For λ>0, define the Laplace-Carson transform (LCT) as (15)V^S,λ=∫0+∞VS,τλe-λτdτ≔LCVS,τλ.The LCT is essentially the same as the Laplace transform (LT) and the relationship between LCT and LT is(16)LCVS,τλ=λLVS,τλ.The reason of using the LCT is to simplify the notations in the later analysis. Using the Laplace transform formula for the Caputo fractional derivative (see (2.253) in [16]),(17)LD0CταVS,τλ=λαLVS,τλ-λα-1VS,0,and relationship (16), the LCT for D0CταV(S,τ) is found as (18)LCD0CταVS,τλ=λαLCVS,τλ-λαVS,0.Taking LCT to (10)–(14), we have(19)12δ2S2β+2∂2V^∂S2+r-qS∂V^∂S-λα+rV^+λαmaxK-S,0=0,(20)V^Sf^λ,λ=K-Sf^λ,(21)V^Sf^λ,λ∂S=-1,(22)limS→∞V^S,λ=0.The solution of governing equation (19) is given by(23)V^S,λ=C11ϕλS+C12ψλS,when S∈K,∞,C21ϕλS+C22ψλS+uλS,when S∈Sf^,K.For the case β=0, the basis functions ϕλ(S) and ψλ(S) have the following forms (the derivation is analogous to that in [17]):(24)ϕλS=Sγ-,ψλS=Sγ+,γ±=-γ±γ2+2λα+rδ2,γ=r-qδ2-12.By simple calculation, we have (25)ΛS≡ξSωλ,ξS=S-2γ-1,ωλ=2γ2+2λα+rδ2.For the case β≠0, the functions ϕλ(S) and ψλ(S) are given by (the derivation is similar to that in [18]) (26)ϕλS=Sβ+1/2eϵxS/2Wkλ,mxS,β<0,μ≠0,Sβ+1/2eϵxS/2Mkλ,mxS,β>0,μ≠0,S1/2Kν2λα+rzS,β<0,μ=0,S1/2Iν2λα+rzS,β>0,μ=0,ψλS=Sβ+1/2eϵxS/2Mkλ,mxS,β<0,μ≠0,Sβ+1/2eϵxS/2Wkλ,mxS,β>0,μ≠0,S1/2Iν2λα+rzS,β<0,μ=0,S1/2Kν2λα+rzS,β>0,μ=0,where Mk,m(x) and Wk,m(x) are the Whittaker functions, Iν(x) and Kν(x) are the modified Bessel functions (see, e.g., [18]), and (27)μ=r-q,xS=μδ2βS-2β,zS=1δβS-β,ϵ=signμβ,m=14β,kλ=ϵ12+14β-λα+r2μβ,ν=12β.Moreover, it can be calculated that (28)ΛS=ξSωλ,ξS=expμδ2βS-2β,ωλ=2r-qΓ2m+1δ2Γm-k+1/2,r-q≠0,β,r-q=0.Next, we give a particular solution uλ(S) and derive the nonlinear equation for Sf^(λ). By matching conditions (20)–(22), we derive that (29)uλS=-λαSλα+q+λαKλα+r,C12=0,C11=1a5ΛKa4a5-a3a6b1+a1a6-a2a5-ΛKb2-ΛK,C21=1a5ΛK-a3a6b1+a1a6-ΛKb2-ΛK,C22=1ΛKa3b1-a1b2,where(30)a1=ϕλK,a2=ψλK,a3=dϕλSdSS=K,a4=dψλSdSS=K,a5=dϕλSdSS=Sf^λ,a6=dψλSdSS=Sf^λ,b1=uλK,b2=-λαλα+q.Furthermore, letting S=Sf^(λ) in formula (23) and using conditions (20) and (21), we derive the nonlinear equation for Sf^(λ):(31)A1ΛSf^λ=A2ϕλSf^λ+A3Sf^λdϕλSdSS=Sf^λ+A4dψλSdSS=Sf^λ,where(32)A1=λαKλα+r-λαKλα+qdϕλSdSS=K+λαϕλSλα+qS=K,A2=-qΛSλα+qS=K,A3=qΛSλα+qS=K,A4=-rKΛSλα+rS=K.Using the secant method to solve (31), we obtain Sf^(λ) for different values of λ. Finally, the optimal exercise boundary and put option price can be expressed in terms of the Laplace inversion:(33)Sfτ=L-1Sf^λλ,VS,τ=L-1V^S,λλ.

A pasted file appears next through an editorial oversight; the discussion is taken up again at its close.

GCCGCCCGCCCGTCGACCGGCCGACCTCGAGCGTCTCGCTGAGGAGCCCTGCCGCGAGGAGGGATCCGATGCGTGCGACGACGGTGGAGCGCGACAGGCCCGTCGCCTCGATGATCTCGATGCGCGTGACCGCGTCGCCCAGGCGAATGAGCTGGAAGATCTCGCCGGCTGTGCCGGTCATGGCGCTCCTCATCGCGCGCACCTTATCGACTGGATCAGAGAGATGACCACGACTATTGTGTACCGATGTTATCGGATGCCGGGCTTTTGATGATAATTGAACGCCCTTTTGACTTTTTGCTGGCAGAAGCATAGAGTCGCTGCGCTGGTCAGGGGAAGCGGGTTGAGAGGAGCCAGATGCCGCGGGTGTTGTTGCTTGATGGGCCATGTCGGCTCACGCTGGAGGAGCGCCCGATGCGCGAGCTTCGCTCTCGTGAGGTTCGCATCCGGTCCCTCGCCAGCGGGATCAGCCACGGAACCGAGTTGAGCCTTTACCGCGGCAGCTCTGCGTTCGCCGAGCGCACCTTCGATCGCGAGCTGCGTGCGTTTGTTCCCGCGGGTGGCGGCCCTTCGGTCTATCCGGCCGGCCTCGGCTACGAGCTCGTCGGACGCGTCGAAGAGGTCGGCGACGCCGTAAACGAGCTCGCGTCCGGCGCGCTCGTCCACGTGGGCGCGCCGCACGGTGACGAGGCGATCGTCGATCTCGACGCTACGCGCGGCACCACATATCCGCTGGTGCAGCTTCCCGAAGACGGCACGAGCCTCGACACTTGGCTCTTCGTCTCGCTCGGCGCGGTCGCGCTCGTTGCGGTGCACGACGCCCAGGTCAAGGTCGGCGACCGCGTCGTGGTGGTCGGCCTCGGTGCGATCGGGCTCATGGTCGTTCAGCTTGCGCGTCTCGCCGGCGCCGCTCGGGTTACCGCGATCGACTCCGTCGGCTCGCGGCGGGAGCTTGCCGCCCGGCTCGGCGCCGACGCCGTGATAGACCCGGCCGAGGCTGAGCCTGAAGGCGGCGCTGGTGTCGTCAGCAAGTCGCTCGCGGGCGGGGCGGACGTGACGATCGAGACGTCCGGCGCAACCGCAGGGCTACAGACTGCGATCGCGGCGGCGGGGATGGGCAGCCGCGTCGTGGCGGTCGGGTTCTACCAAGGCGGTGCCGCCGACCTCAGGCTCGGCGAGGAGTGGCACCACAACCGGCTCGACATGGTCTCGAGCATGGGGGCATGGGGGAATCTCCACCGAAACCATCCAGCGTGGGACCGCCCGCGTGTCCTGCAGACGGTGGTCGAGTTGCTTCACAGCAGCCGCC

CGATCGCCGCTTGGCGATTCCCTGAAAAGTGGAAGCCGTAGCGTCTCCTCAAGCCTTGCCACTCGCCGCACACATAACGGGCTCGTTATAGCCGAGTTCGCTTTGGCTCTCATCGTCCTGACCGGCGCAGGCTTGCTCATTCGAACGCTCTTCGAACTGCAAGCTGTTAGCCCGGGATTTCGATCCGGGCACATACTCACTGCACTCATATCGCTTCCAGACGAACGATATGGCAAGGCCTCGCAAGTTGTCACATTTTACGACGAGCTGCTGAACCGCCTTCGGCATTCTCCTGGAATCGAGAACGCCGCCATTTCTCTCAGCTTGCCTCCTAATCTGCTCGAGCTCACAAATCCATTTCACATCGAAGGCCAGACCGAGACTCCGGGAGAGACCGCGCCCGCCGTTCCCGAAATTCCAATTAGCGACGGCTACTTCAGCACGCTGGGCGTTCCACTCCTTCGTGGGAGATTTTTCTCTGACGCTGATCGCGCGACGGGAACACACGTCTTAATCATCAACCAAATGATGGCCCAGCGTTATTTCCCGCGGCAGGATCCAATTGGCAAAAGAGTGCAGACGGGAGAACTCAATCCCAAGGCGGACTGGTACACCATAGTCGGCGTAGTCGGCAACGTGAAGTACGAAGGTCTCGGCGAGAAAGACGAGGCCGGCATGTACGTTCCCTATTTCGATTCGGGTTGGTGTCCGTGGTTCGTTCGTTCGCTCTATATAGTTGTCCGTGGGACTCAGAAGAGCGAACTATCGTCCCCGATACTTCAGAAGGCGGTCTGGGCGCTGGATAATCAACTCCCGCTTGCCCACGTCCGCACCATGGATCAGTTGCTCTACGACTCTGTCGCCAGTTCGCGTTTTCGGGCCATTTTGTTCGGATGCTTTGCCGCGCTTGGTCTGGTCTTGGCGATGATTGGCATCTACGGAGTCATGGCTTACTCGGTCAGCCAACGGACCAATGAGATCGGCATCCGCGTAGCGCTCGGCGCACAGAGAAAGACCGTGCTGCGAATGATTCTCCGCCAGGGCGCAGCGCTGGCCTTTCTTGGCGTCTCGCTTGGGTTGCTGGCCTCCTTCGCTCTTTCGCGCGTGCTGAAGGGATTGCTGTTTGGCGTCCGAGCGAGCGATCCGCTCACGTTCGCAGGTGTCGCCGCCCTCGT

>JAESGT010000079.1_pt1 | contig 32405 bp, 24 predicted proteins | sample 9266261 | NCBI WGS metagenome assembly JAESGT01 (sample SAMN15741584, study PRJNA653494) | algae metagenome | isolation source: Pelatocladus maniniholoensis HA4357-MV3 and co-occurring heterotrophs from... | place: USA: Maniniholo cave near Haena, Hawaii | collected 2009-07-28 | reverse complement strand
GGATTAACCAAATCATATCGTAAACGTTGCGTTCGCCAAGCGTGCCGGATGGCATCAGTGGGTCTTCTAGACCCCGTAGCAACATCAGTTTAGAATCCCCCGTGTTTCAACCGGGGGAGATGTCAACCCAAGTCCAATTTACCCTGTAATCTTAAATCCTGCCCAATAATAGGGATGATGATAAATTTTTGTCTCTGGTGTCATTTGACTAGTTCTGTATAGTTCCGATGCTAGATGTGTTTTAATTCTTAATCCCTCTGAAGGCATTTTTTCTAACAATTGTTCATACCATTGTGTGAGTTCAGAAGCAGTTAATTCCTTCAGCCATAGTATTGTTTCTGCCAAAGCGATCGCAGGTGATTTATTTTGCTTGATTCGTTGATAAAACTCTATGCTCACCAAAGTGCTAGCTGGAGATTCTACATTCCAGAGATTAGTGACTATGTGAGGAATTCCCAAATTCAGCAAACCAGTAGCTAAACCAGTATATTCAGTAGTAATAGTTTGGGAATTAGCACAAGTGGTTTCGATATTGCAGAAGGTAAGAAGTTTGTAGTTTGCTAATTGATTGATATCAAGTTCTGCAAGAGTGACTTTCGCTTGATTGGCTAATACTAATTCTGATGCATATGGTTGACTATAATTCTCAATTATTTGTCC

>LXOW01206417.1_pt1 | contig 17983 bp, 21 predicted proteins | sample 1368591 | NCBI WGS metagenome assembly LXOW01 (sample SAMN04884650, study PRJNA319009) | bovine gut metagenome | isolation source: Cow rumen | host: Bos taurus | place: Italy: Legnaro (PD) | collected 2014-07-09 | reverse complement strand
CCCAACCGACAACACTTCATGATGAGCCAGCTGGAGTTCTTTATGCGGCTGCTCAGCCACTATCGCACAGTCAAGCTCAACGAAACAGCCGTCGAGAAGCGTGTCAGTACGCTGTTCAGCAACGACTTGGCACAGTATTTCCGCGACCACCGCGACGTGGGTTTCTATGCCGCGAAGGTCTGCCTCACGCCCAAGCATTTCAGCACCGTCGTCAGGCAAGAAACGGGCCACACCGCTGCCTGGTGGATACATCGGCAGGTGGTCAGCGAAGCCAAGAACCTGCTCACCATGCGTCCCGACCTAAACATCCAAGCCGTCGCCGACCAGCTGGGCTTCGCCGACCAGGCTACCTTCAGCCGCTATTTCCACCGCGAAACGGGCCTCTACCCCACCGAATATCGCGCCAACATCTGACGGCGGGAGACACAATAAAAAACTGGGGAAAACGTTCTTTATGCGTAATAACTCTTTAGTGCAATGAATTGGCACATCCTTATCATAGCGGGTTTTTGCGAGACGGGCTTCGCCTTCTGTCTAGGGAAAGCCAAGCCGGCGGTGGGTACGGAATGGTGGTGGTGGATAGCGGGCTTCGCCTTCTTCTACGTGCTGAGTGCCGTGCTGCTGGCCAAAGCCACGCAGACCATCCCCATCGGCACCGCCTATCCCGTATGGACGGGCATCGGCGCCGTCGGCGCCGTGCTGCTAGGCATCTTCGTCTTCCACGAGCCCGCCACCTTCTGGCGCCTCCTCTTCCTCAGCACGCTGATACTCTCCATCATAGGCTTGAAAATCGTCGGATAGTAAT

4. Finite Difference Methods